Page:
As parents we want the best for our kids. I hear many parents say they want to raise kids with good values and high self-esteem. After I wrote Build Emotional Intelligence: How to Teach Positive Self-Talk I received a lot of good feedback and parents wanted to know more.
Emotional intelligence (EI) is a new buzz word among parents and educators. How can we teach kids to be value themselves, understand their feelings and express their emotions in an appropriate way? This is all part of EI.
Today I want to share with you how you can use self-talk as a tool for building self-esteem in kids. Positive self-talk is a great tool to teach your kids!
What is Self-Talk?
First, a brief overview to define self-talk. For both adults and children, self-talk is what you say to yourself out loud or what you think to yourself in your head. It can be positive or negative. Here are two examples: “I can’t take this whining anymore. Don’t they ever stop? All I’m asking for is two minutes of peace and quiet,” and “I’m so aggravated. Okay just breathe Lauren. Walk away. Take a minute. It will be okay.” These are thoughts I often have as a stay at home mom. Can you guess which is positive and which is negative?
Kids and many adults are not aware of their inner dialogue or personal conversation.
Whether you realize it or not your inner dialogue never ends. We constantly make quick judgments, encourage ourselves and/or complain throughout the day. When you become more aware of your inner thoughts and catch yourself thinking “negative” thoughts, you are able to change your self-talk.
Recognition is always the first step.
What Does the Research Say?
I did a brief search to find specific research on this topic. There are more articles out there, but here is a highlight. George Mason University conducted a study in 2007, published in Early Childhood Research Quarterly, on preschoolers and self-talk. They found that 5 year olds did better on motor tasks when they talked to themselves out loud versus when they were silent. The study also found 78 percent of the children performed either the same or better on a performance task when speaking to themselves than when they were silent. The author believes we should encourage this type of self talk in kids.
Another study done by Burnett & McCrindle (1999) found that positive and negative self-talk has a mediating effect on children’s self-esteem. Further, they believe their results highlight the importance of parents and teachers saying positive things to children and reducing negative statements made to children by their peers in terms of self-esteem development. So what does this mean? It means self-talk affects or alters self-esteem. Here are a few more studies on self-talk and self-esteem.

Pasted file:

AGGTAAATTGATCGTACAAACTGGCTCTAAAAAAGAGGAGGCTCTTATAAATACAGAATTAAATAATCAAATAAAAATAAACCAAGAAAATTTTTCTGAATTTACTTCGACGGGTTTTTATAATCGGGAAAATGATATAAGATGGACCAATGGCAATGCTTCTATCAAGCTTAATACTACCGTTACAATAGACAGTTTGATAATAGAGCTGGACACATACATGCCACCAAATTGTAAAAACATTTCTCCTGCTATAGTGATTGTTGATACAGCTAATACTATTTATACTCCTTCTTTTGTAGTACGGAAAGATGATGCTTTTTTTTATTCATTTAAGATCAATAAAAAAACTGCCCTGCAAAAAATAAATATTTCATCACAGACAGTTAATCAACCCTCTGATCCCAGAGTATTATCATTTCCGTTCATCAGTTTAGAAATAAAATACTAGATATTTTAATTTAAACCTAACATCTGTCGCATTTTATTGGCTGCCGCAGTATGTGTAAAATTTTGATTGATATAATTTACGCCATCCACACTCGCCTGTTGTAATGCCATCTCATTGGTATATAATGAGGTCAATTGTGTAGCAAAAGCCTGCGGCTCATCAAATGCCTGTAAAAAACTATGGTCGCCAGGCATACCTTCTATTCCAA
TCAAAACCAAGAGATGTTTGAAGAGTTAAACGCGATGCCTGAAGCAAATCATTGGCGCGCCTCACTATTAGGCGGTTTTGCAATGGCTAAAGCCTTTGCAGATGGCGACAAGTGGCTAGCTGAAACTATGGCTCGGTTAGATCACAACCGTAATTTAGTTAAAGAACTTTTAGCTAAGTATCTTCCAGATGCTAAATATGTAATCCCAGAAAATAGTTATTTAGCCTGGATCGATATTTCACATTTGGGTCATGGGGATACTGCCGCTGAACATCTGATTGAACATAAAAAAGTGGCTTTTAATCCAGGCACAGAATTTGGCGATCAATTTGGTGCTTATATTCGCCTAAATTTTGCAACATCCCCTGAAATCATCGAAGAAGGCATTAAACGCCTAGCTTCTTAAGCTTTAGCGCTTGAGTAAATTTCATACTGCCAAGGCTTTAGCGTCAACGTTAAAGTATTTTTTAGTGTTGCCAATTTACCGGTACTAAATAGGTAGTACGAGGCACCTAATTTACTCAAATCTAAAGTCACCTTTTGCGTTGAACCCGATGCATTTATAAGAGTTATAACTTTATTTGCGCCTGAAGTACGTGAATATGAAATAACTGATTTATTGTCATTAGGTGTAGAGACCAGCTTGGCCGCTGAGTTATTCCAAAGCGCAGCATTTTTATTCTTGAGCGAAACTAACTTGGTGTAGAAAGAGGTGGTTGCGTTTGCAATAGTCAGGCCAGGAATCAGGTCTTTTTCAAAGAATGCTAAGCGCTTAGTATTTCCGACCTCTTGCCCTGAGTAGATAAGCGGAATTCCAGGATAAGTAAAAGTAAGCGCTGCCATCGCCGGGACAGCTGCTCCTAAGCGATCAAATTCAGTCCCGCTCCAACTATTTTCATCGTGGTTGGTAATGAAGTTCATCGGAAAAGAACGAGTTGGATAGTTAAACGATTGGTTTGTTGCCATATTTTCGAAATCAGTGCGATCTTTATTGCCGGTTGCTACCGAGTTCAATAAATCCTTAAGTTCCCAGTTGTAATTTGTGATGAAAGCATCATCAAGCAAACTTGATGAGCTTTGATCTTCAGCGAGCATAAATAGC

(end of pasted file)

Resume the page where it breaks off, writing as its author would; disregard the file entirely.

Building Self-Esteem With Self-Talk
If you are looking for simple suggestions on how to teach your child about self-talk I suggest reading, How to Teach Kid’s Positive Self-Talk. Now most kids probably don’t need a significant amount of intervention when it comes to positive self-talk. If you are really concerned I suggest talking to your pediatrician or if your child is in school the counselor or school psychologist.
If you are looking for an easy way to encourage positive self-talk, one of the best tips I heard as a school psychologist was to ask your child questions. Praise is good from parents and teachers, but it’s even better when kids say positive things about themselves.
Here are some examples:
- “How did you pull off that difficult task?”
- “I know a lot of kids who would have given up by now. How did you manage to keep going?”
- “That was frustrating. How did you stay calm?”
- “I know you were really disappointed you couldn’t play with the toy. How did you make yourself feel better?”
These questions get kids to think about how they were able to do something hard. When you ask questions like this your kids also discover their strengths. It may also help them identify their best coping skills. Every child deals with stress, anxiety and disappointment differently.
What works for one child may not work for another. It’s best to keep an inventory of what works and what doesn’t so you can encourage skills such as counting to 3, ripping paper, screaming into a pillow or walking away the next time your child gets frustrated.
What tools do you use when building self-esteem in your kids? I’d love to hear your thoughts in the comments below!